"What should I eat?"
It's a common question that nearly everyone deals with on a day-to-day basis. For those adhering to a workout program, however, this simple question gains added importance.
Believe it or not, it's a source of stress for many who hope to maximize their workout gains. While some of us choose to gobble down a carefully chosen assortment of foods right before stepping onto a treadmill, the rest of us do the opposite — we don't eat anything before exercising.
So who is right and who is wrong?
Some of this confusion can be cleared up by first understanding how our body uses food for fuel. At the heart of the matter is a molecule called adenosine triphosphate (ATP), which serves as a direct source of energy for doing cellular work in any kind of living cell.
Here's the catch: The energy from food needs to be processed in order for it to reach this usable form. This occurs slowly, mainly because of the necessary chemical reactions that need to occur in order to convert the molecules in food into ATP molecules.
So what is best to eat right before a workout? The answer to this question: nothing.
Why, you ask? Because anything you shovel down before a workout will be too late to have an impact on the levels of stored ATP needed for your working muscles.
Thus, the question we should really be asking ourselves is, "What should I be eating hours before my workout in order to supply my body with the best energy to do its job?"
Preparation is the real answer. It is best to eat foods that give you the energy required for your workout.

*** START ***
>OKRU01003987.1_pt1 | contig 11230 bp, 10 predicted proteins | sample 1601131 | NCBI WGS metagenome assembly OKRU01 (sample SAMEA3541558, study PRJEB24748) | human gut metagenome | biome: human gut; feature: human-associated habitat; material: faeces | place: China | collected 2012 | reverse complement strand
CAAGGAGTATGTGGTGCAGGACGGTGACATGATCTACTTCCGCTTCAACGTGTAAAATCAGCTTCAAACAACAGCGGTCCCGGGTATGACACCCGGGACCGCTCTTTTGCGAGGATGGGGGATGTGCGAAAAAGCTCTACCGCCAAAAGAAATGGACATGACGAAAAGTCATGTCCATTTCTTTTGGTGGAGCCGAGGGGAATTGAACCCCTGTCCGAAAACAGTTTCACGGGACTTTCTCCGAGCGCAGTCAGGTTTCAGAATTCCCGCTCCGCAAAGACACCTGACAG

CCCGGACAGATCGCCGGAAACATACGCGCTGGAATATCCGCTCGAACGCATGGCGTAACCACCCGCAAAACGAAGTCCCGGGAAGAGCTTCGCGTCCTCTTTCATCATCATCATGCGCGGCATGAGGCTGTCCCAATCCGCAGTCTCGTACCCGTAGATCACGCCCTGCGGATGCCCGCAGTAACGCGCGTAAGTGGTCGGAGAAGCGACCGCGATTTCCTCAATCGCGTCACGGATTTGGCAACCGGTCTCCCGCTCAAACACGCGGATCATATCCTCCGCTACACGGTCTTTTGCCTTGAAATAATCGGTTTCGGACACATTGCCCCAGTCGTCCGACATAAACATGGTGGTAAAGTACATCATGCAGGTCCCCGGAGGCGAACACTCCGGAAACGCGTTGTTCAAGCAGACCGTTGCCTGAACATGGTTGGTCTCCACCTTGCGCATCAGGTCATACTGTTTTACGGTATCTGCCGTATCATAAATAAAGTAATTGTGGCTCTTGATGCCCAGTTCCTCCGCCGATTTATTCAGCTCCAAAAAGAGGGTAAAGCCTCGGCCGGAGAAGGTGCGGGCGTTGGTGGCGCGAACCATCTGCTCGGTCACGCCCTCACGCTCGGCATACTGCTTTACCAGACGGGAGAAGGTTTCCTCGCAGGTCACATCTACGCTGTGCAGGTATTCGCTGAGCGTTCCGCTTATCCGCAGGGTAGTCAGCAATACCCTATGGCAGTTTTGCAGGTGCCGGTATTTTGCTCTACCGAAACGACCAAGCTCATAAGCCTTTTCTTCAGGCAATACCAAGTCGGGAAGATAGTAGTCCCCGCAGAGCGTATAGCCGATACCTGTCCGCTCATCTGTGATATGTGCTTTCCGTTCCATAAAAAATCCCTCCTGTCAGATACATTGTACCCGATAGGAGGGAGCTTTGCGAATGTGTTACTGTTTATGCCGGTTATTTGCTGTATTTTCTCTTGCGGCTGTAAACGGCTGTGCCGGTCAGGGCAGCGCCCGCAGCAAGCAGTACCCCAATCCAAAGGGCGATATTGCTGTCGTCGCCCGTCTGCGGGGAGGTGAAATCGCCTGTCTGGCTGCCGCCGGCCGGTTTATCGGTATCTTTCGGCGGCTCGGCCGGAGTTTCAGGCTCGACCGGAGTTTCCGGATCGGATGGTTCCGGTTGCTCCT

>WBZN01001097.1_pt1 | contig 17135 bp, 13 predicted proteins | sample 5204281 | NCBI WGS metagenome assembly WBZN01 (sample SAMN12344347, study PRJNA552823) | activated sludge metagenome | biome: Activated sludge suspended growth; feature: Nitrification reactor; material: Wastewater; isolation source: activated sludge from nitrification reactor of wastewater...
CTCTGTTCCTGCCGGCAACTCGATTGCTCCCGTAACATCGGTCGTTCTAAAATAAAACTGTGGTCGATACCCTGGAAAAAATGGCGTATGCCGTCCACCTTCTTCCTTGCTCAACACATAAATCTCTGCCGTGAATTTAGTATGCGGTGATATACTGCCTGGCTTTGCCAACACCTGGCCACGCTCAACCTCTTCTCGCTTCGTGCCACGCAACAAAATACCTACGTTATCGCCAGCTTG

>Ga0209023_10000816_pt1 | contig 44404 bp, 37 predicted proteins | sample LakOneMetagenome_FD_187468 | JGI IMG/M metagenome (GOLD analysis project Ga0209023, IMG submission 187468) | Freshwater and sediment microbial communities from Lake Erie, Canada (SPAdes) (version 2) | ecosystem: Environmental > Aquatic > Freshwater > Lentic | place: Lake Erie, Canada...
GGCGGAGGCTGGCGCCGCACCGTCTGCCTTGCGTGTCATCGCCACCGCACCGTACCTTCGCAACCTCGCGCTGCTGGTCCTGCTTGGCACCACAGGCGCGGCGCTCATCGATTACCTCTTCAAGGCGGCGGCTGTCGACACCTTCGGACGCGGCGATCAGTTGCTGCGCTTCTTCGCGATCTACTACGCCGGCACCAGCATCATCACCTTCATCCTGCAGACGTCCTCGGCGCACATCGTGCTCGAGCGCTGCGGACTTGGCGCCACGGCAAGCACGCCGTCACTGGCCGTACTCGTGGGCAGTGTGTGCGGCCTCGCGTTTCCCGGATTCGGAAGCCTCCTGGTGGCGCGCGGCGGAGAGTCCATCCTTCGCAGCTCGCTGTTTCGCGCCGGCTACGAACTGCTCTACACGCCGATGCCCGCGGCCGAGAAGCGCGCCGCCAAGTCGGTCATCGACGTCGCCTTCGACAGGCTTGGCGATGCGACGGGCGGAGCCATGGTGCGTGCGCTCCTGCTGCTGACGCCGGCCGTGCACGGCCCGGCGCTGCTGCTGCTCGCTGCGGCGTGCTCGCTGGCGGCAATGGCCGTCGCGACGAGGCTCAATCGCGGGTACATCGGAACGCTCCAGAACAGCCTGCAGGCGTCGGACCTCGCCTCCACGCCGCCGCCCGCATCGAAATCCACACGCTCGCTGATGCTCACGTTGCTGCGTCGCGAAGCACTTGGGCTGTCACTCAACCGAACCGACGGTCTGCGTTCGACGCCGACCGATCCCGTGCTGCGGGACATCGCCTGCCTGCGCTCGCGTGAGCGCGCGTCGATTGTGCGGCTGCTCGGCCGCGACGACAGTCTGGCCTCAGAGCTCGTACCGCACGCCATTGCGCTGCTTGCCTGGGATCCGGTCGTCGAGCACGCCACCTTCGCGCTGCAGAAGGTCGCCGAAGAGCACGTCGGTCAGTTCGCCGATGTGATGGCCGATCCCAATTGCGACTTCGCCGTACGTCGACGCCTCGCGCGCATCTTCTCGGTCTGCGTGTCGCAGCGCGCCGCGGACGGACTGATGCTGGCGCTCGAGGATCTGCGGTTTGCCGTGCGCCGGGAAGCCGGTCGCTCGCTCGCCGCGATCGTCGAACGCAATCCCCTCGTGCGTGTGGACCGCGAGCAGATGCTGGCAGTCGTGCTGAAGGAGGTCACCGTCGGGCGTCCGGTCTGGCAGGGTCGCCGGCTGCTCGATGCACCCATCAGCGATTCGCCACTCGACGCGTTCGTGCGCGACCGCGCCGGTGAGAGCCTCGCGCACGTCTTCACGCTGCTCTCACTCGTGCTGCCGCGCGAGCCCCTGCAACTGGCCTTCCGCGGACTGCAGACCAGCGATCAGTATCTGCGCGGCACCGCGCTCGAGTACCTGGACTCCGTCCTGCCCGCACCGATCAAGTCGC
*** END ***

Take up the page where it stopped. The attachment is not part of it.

This is not just muscle-building protein, mind you. It also means carbohydrates and foods that contain fats, minerals and vitamins. And yes, you should eat meals that have all of these nutrients together.
All right, I hear you thinking: Carbohydrates? Yes, you need carbs; carbohydrates are the body's primarily energy source. When you don't provide your body with good carbohydrates, you don't give your body its necessary fuel and you won't perform at your optimum.
But keep in mind that these carbs should be the unprocessed kinds that still have all the nutrients inside. Processed carbohydrates, such as white rice, white flour and your run-of-the-mill pasta, are usually stripped of their most beneficial nutrients.
When you eat processed foods (in other words, processed carbohydrates), your body does not receive the minerals and vitamins required to metabolize and properly use food for fuel. Minerals and vitamins are among the key factors in our bodies' necessary chemical reactions. If we don't have them, nothing works. Providing ourselves with foods that give us required nutrients is necessary to receive the energy throughout your workout, as well as throughout your day.
Again, a reminder: No matter how healthy the food, you'd do well not to eat right before the workout — unless, of course, you savor the experience of throwing up while exercising.
When you exercise, your blood will flood into your working muscles, leaving less energy for digestion. Thus, when you eat before a workout, your body has no other choice then to deal with the digestive demand, and it has to put its energy into digesting the food. That is the issue we have here.